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Am Fam Physician. 2005;72(5):877-878

Clinical Question: Does supplementation with vitamin D and calcium prevent a first hip fracture or nonvertebral fracture in older persons?

Setting: Outpatient (any)

Study Design: Meta-analysis (randomized controlled trials)

Allocation: Concealed

Synopsis: In this meta-analysis, researchers combined the results of randomized controlled trials evaluating the use of calcium and vitamin D3 in fracture prevention. They searched three databases for studies examining the effect of calcium and vitaminD3 on hip fractures or nonvertebral fractures, searched reference lists and meeting abstracts, and contacted experts. The researchers did not comment on the quality of the studies other than to note that treatment allocation was masked and all but one used an intention-to-treat analysis. Two researchers independently extracted the data from the seven studies, which included 9,820 patients who were 79 years of age on average. Patients lived in the community, in housing for older persons, or in nursing homes, and the majority were women. Hip fracture occurred in a high proportion (7.3 percent) of patients.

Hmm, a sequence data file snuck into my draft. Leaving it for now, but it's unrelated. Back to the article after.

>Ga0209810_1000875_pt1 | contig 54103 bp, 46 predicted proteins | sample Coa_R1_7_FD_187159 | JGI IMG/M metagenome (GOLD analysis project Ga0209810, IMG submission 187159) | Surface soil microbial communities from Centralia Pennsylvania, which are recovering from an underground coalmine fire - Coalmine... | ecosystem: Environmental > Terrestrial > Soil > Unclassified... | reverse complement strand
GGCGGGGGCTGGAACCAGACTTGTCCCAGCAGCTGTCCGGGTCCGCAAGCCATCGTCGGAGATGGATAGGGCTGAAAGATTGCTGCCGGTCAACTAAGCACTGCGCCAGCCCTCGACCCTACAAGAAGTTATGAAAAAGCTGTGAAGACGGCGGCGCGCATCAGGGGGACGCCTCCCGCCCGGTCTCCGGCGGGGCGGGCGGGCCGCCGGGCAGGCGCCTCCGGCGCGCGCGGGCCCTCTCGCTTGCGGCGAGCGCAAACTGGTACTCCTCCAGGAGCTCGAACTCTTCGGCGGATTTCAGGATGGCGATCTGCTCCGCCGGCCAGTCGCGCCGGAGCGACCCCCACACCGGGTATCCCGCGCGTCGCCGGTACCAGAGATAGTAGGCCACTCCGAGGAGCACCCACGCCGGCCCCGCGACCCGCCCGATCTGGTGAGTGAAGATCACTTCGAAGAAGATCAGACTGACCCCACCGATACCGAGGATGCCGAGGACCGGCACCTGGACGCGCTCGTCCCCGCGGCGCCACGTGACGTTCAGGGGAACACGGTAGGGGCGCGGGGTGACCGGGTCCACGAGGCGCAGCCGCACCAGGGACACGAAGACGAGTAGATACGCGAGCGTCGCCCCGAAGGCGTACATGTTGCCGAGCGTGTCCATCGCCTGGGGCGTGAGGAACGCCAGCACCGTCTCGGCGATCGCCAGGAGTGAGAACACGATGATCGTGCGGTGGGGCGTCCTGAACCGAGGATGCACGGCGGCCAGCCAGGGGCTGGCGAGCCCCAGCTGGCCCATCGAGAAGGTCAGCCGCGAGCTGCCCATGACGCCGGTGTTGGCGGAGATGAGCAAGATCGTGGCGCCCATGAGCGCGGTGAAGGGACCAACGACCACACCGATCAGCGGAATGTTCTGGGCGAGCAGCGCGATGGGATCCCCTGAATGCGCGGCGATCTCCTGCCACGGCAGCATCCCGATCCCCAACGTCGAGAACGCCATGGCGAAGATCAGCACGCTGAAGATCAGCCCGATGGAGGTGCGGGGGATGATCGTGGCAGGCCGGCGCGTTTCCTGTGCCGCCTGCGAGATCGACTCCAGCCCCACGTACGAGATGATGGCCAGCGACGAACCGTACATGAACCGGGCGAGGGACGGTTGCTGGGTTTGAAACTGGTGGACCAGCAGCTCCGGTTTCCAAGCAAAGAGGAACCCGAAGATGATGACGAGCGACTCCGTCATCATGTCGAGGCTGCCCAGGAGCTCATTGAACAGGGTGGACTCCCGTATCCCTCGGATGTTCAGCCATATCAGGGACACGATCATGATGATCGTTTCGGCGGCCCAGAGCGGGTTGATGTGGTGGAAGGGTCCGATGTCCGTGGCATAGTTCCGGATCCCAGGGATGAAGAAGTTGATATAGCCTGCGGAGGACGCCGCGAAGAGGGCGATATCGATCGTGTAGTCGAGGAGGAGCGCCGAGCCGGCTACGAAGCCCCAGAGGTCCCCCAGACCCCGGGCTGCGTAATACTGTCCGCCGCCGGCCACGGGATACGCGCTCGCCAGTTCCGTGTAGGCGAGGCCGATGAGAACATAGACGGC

The researchers found heterogeneity among the trial results, which was resolved when they separated the studies by dosage of vitamin D. Vitamin D in a dosage of 400 IU per day did not prevent fractures. Vitamin D in dosages of 700 to 800 IU per day resulted in a significant decrease in hip fractures (5.8 versus 7.7 percent), translating into one fewer hip fracture for every 50 patients treated for two years (number needed to treat [NNT] = 50; 95% confidence interval [CI], 34 to 109). Similarly, the nonvertebral fracture rate was decreased only by the higher dosage, with an NNT of 28 (CI, 19 to 49) for at least one year.

Bottom Line: Supplementation with calcium in a dosage of 1,000 mg per day and vitamin D3in a dosage of 800 IU per day decreases the likelihood that older persons will experience a first hip fracture or other nonvertebral fracture. The dosage of calcium is lower than the 1,500 mg daily commonly recommended and used; the vitamin D dosage is higher than that usually used in comparison studies with other drugs. These results conflict with those of two large studies in patients at high risk of fracture or with a previous osteoporotic fracture for whom these dosages did not decrease the rate of fracture (Porthouse J, et al. Randomised controlled trial of calcium and supplementation with cholecalciferol [vitamin D3] for prevention of fractures in primary care. BMJ April 30, 2005;330:1003–6, and Grant AM, et al., for the RECORD Trial Group. Oral vitaminD3 and calcium for secondary prevention of low-trauma fractures in elderly people [Randomised Evaluation of Calcium Or vitamin D, RECORD]: a randomised placebo-controlled trial. Lancet May 7, 2005;365:1621–8). (Level of Evidence: 1a)

POEMs (patient-oriented evidence that matters) are provided by Essential Evidence Plus, a point-of-care clinical decision support system published by Wiley-Blackwell. For more information, see Copyright Wiley-Blackwell. Used with permission.

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Copyright © 2005 by the American Academy of Family Physicians.

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